by Antony Williams PhD, Vice President of Strategic Development, Royal Society of Chemistry
When doodling in a planning meeting last year Professor Graham Richards of Oxford University, considered a molecular structure with three hexagonal rings above two other rings that would make for an interesting synthetic challenge. With the support of an international collaboration of scientists the doodle was brought to reality in a little over a year. Based on its shape the doodle became known as “olympicene”, a compound with interesting electronic and optical properties, that could potentially be used for the next generation of solar cells and high-tech lighting sources such as LEDs.
Richards’ doodle eventually made it into the hands of chemists at the University of Warwick. After several months olympicene was finally produced by Anish Mistry, from the David Fox group, using a multi-step synthesis. The compound is a powder, that is very sensitive to light. In fact, even with brief exposure it changes color. A complete profile and many of the reaction steps for olympicene can be found in the online database ChemSpider SyntheticPages.
Samples of the isolated materials generated during the multi-stage synthesis were analyzed at Warwick using standard spectroscopic techniques such as nuclear magnetic resonance and mass spectrometry, which measures the mass of particles. The team also performed analyses using microscopy, but were not satisfied with the resolution.
Coincidentally, I had recently become interested in the work of a small team at IBM in Switzerland that had developed a complex technique to image or “take a picture” of molecules in the journal Nature — it turned out to be the coup de grace for the team.
Back in 2009, at the IBM Research lab in Zurich scientists imaged, for the first time, the chemical structure of an individual molecule with unprecedented resolution, using technique they developed called noncontact atomic force microscopy. In a press release on the achievement IBM scientists loosely compared the technique to “how a doctor uses an X-ray to image bones and organs inside the human body.”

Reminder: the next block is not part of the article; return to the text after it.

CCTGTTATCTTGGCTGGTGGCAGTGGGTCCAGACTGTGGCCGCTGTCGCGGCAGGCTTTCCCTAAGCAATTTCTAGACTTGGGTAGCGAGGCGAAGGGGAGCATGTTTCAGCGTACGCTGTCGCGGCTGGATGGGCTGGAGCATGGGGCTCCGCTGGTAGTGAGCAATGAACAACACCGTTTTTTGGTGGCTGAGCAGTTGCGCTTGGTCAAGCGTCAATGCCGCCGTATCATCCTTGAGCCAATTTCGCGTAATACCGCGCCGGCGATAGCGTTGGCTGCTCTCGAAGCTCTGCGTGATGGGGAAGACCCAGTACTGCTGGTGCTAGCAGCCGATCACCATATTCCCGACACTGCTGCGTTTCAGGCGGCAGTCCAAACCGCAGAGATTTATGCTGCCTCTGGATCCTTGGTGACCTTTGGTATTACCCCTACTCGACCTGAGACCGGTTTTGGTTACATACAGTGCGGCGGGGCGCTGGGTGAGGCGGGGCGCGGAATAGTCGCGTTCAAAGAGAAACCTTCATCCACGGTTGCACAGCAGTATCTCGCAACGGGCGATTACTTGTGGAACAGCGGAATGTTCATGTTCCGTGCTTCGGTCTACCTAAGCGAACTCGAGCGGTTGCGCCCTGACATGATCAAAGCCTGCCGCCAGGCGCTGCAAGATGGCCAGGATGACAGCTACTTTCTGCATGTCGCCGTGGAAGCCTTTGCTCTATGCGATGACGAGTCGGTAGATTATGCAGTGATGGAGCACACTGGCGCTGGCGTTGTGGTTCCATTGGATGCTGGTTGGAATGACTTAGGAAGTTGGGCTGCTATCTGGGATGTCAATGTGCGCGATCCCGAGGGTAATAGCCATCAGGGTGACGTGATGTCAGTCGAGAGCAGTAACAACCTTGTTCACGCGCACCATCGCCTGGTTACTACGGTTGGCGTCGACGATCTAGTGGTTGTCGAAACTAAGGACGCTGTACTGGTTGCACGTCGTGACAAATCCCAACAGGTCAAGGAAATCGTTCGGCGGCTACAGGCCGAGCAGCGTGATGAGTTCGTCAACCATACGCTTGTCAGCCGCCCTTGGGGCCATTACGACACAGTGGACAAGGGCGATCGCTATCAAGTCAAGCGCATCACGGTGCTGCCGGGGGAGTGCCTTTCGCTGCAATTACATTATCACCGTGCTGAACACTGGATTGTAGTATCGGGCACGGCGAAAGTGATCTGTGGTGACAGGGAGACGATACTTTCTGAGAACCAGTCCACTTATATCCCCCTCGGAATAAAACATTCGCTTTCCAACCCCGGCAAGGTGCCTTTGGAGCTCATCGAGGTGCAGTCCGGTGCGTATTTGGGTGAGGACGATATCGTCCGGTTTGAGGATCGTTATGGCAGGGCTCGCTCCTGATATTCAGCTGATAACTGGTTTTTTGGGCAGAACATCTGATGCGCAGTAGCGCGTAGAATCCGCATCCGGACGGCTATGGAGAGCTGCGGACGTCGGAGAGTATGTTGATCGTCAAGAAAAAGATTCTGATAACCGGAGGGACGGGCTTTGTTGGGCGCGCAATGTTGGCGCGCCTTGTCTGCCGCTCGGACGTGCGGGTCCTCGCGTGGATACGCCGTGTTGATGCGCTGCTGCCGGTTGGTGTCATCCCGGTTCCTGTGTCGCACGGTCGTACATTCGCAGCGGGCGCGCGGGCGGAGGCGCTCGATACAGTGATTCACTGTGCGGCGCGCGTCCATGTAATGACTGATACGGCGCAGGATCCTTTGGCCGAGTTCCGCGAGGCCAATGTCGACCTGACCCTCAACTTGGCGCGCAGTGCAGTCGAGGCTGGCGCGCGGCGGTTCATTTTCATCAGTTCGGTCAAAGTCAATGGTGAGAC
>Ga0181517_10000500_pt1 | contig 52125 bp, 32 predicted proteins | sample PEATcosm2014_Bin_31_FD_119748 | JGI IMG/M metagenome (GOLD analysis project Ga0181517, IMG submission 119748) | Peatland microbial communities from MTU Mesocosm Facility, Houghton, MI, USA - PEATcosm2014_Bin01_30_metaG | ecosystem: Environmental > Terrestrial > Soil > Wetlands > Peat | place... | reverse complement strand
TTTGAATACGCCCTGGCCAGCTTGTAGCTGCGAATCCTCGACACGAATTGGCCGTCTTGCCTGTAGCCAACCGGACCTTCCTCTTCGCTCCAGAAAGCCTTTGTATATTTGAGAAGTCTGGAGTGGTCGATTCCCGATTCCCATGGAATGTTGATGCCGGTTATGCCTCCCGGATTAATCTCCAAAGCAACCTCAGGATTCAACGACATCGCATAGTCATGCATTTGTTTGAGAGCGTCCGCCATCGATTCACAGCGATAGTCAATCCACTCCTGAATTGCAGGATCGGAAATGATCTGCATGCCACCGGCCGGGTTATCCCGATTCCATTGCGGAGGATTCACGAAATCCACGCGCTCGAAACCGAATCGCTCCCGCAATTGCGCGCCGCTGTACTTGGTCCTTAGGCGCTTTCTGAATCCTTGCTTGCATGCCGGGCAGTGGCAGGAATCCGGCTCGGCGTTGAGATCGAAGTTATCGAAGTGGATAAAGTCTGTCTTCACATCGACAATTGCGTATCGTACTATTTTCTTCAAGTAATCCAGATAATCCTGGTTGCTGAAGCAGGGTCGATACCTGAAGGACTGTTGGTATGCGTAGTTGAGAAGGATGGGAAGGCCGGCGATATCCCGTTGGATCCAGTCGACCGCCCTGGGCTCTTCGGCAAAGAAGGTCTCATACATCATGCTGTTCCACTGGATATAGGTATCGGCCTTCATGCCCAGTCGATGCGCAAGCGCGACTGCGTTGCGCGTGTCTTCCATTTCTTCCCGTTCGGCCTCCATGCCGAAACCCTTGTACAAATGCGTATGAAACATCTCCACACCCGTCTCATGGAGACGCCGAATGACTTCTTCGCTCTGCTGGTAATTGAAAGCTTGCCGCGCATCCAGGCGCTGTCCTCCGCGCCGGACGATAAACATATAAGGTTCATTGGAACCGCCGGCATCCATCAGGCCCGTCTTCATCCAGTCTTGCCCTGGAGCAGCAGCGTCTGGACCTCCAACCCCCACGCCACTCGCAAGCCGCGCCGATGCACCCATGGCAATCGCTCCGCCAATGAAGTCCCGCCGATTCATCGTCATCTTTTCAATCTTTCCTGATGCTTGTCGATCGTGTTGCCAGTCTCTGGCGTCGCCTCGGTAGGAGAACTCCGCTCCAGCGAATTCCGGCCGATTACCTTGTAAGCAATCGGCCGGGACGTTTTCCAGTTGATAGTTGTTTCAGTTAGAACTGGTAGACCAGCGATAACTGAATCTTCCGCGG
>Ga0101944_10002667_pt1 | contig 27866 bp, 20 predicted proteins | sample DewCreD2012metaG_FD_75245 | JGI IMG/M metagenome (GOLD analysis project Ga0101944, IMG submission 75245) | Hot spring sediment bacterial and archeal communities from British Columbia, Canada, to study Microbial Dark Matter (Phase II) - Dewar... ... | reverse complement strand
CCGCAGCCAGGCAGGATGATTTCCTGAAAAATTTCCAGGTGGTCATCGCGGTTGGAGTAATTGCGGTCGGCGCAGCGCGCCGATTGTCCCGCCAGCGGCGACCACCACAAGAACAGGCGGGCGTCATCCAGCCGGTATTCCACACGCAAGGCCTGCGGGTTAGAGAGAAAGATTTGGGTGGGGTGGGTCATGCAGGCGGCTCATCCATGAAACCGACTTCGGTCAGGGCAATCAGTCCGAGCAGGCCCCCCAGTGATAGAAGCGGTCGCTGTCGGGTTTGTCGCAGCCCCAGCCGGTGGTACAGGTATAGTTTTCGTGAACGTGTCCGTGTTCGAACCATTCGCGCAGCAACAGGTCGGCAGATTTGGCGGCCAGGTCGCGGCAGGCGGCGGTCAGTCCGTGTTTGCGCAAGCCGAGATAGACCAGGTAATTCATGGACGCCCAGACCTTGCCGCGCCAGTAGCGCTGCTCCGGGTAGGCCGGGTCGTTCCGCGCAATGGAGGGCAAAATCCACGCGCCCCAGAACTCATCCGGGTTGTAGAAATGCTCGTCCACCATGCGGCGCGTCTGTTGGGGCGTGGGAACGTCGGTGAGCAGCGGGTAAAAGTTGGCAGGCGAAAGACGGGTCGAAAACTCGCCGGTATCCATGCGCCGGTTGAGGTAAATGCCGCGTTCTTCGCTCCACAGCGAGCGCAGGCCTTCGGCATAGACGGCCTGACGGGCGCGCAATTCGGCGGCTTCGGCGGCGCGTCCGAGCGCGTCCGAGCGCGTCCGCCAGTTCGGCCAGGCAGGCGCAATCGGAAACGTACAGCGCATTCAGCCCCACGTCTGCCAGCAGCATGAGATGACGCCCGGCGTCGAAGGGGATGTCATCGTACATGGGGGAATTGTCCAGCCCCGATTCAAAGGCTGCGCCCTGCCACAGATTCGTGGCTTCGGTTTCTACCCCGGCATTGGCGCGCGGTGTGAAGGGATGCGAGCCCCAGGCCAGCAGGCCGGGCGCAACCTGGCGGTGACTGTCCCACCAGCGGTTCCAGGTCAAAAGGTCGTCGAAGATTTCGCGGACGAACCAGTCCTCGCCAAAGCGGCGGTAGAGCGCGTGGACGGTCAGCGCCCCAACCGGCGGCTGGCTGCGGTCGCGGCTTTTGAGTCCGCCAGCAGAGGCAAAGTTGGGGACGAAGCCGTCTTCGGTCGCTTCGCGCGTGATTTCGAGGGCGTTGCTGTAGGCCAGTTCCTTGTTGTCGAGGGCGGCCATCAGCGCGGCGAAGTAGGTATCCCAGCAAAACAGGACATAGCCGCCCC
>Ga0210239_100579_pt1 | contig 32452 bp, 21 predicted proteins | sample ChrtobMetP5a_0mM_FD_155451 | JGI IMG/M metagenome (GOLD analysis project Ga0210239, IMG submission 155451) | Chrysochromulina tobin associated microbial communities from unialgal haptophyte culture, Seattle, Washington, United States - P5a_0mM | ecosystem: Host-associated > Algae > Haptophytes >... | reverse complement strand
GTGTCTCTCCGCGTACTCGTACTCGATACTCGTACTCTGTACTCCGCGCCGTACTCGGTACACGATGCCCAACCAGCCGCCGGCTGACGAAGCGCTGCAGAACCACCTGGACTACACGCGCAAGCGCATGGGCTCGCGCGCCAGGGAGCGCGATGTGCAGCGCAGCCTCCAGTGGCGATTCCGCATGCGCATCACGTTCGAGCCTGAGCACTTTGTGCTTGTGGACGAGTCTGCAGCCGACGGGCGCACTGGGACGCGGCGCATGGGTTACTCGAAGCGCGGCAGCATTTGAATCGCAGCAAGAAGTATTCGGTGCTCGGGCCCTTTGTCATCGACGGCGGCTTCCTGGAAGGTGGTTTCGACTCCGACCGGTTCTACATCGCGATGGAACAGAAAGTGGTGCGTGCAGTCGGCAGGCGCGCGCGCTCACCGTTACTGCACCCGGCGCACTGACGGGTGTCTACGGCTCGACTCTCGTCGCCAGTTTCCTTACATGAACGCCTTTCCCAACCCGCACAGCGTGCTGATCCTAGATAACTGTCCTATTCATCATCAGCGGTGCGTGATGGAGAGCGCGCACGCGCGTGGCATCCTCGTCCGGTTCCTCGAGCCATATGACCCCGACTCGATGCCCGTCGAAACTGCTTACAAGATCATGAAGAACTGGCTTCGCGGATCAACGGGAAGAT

Fast forward to 2012. After scientists at Warwick pushed the limits of imaging the olympicene with their microscopy equipment they contacted the IBM scientists in an attempt to see whether they could use their technique for even greater resolution. The result? A beautifully rendered image of a single molecule of olympicene.
IBM scientist Leo Gross and his colleagues from the IBM Research Lab collaborated with Ben Moreton, from the Giovanni Costantini group at the University of Warwick, to generate the spectacular images shown here.
One particular challenge for Dr. Gross and the team was that they had to abstract a single hydrogen atom from olympicene. This is not something that can be done with a pair of tweezers — when you consider that olympicene is only 1.2 nanometers wide, or 100,000 times thinner than a human hair, it is an impressive feat.
The next step will be to publish the findings in a scientific journal and to look for applications of the compound.
It took a team of scientists interested in collaboration, the joy of science and a passion for pushing the boundaries to get here. Truly a celebration of international collaboration and innovative science at its best.